Climate change 'a mounting threat to our wellbeing'
Despite efforts to reduce the risks, changes in the Earth’s climate caused by human activity are affecting the lives of billions of people, according to a major international report published today.
For the past three years, Leeds researchers have worked with hundreds of experts from across the world to deliver the Intergovernmental Panel on Climate Change (IPCC) report, which assesses the impacts of climate change and how humanity and ecosystems are both vulnerable and adapting to it.
Increased heatwaves, droughts and floods are already causing widespread destruction to the natural world, as well as disrupting and endangering human communities. The report highlights that people and ecosystems least able to cope are being hardest hit.
Although some attempts to adapt to climate change have been observed across all regions of the world, authors of the report stress that much more progress is required to reduce the risks to both society and the environment.
This question of ‘whether we are adapting to climate change’ is not something that has been asked before in this level of detail.
Professor Lea Berrang Ford, Chair in Climate and Heath at Leeds’ Priestley International Centre for Climate, was lead author of the chapter that assessed how well human society is adapting to climate change.
She said: “This question of ‘whether we are adapting to climate change’ is not something that has been asked before in this level of detail.
“This report not only gives us the means to answer this question but to vitally start preparing us for the most important follow-up question – ‘what do we do next?’
“Thankfully we’ve seen an increased worldwide interest in the impacts of climate change and how we might be able to safeguard our future. Global events such as COP and the IPCC reports not only help bring focus to one of the biggest challenges of our time but help keep the conversation about climate change alive.”
A resilient future
With global temperatures continuing to rise, adapting to climate change is crucial to minimise loss of life, biodiversity, and infrastructure.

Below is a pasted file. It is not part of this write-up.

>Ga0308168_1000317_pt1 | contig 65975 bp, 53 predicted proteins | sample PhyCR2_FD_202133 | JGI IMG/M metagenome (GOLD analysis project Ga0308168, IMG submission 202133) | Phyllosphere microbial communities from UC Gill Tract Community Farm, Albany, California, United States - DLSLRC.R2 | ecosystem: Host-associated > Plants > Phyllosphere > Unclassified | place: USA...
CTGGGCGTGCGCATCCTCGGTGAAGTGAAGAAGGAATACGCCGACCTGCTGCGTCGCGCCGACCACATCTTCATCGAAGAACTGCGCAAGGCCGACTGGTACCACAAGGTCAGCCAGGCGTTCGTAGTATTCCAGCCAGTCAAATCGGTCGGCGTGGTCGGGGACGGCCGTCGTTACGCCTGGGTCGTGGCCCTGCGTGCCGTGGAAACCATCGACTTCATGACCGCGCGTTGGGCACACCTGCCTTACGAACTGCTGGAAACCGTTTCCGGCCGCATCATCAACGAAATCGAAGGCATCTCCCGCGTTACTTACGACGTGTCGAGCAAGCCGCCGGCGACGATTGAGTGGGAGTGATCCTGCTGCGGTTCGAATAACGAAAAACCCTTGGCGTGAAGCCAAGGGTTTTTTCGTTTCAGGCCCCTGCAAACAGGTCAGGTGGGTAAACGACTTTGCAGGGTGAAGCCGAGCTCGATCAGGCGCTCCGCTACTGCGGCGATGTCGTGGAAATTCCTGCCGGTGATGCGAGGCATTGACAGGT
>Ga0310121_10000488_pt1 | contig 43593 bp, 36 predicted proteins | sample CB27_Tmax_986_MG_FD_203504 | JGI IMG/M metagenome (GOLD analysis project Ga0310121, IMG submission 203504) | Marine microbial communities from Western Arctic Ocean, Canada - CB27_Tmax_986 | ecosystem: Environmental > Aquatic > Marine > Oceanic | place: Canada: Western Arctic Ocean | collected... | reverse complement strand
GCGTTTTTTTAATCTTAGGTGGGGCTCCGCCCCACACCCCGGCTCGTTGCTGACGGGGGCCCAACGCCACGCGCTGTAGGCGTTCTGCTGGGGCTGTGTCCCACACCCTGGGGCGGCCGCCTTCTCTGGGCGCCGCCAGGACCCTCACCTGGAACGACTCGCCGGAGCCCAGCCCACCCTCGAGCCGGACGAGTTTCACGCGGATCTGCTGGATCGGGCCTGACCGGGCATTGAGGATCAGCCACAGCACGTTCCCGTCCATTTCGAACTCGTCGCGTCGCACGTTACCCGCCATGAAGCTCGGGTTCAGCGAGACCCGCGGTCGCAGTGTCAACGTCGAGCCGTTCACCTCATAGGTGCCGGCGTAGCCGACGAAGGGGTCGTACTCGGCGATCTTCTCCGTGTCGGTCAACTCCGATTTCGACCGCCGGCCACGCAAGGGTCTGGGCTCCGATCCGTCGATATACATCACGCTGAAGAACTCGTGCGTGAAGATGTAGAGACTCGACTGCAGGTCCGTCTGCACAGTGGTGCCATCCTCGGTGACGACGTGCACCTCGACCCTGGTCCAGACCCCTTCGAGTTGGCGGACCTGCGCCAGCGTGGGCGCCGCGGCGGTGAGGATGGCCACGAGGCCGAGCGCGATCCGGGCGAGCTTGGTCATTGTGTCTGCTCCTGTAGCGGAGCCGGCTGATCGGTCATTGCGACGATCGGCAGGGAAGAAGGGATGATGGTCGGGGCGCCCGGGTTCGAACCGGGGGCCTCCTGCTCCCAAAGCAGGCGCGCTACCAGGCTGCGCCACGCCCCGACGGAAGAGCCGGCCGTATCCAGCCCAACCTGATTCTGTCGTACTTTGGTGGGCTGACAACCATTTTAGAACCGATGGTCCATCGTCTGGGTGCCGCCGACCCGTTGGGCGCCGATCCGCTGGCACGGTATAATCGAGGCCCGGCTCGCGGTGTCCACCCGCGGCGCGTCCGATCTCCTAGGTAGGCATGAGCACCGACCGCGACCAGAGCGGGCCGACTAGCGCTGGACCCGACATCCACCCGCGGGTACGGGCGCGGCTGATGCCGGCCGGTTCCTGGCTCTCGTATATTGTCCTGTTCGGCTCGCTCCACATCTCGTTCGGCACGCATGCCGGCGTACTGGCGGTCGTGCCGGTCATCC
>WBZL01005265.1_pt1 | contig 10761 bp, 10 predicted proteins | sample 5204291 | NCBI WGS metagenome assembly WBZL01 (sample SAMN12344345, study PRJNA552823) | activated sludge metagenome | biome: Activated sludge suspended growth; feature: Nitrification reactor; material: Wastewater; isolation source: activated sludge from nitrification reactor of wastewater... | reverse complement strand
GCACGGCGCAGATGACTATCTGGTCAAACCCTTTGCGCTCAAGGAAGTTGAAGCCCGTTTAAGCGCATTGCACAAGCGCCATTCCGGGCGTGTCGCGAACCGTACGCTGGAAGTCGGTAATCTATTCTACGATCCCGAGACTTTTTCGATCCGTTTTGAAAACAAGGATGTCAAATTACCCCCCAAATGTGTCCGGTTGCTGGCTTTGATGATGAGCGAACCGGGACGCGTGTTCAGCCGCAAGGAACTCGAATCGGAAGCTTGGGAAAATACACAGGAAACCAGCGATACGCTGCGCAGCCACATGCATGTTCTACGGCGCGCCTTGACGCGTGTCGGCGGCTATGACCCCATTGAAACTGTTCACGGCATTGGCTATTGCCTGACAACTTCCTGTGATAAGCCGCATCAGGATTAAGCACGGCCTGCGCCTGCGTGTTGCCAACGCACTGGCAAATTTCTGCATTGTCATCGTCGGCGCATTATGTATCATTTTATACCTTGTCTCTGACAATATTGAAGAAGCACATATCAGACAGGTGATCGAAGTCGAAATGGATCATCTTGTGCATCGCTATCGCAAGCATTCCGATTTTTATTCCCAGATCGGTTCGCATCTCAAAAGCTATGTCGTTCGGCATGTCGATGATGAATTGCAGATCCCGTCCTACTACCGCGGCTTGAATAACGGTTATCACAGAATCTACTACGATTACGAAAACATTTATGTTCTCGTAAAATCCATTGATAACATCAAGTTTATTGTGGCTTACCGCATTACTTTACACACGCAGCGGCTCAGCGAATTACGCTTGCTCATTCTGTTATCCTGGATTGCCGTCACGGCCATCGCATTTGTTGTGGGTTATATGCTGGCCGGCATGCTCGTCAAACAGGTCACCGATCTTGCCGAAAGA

However, this must happen alongside making rapid, deep cuts in greenhouse gas emissions to limit further warming.
Commenting on the report, Professor Piers Forster, Director of the Priestley International Centre for Climate, stressed the need for emissions cuts alongside more ambitious climate adaptation.
He said: “This report underlines the necessity of delivering a climate resilient net zero future. It shows that building defences to future warming only gets us so far.
“It also shows that limiting warming through greenhouse gas reduction only gets us so far. We need to both rapidly cut emissions and invest in defences to build a climate resilient society.”
The report demonstrates that climate-resilient global development is already challenging at current warming levels and may even become impossible in some regions as temperatures continue to increase over the coming decades.
Dr Houesung Lee, Chair of the IPCC, said: “This report is a dire warning about the consequences of inaction.
“It shows that climate change is a grave and mounting threat to our wellbeing and a healthy planet. Our actions today will shape how people adapt and nature responds to increasing climate risks.”
Cutting edge science
The IPCC is the leading world body for assessing the science related to climate change, its impacts and potential future risks, and possible response options.
The report published today is the second of four reports that make up the IPCC Sixth Assessment Report (AR6). It is the first major assessment of climate impacts, vulnerability and adaptation since 2013.
Researchers from the University of Leeds also contributed significantly to the first instalment – Climate Change 2021: The Physical Science Basis – which was published in August 2021.
Professor Forster, who was a coordinating lead author for the first report, said: “The University of Leeds is at the forefront of research into the necessary responses to climate change.
“Priestley Centre experts continue to collaborate with colleagues across the globe to deliver the latest insights we need to protect the communities and environments most vulnerable to the impacts of climate change.”
For many years, Leeds climate researchers have provided cutting edge expertise across regional, national and international scales. Recently, this contribution was recognised with the award of a Queens Anniversary Prize – the country’s most prestigious higher education honour.
Leeds researchers are also involved in the third report, due be published in April 2022. Professor Jason Lowe, Priestley Chair in Interdisciplinary Climate Research, is a review editor for Working Group III, which examines climate change solutions. Professor Jan Minx, Visiting Researcher in the School of Earth and Environment, is a coordinating lead author.
A synthesis report will be published in September 2022, concluding the Sixth Assessment Report.
Top image credit: U.S. Geological Survey.
The report – Climate Change 2022: Impacts, Adaptation and Vulnerability – is available to read in full.
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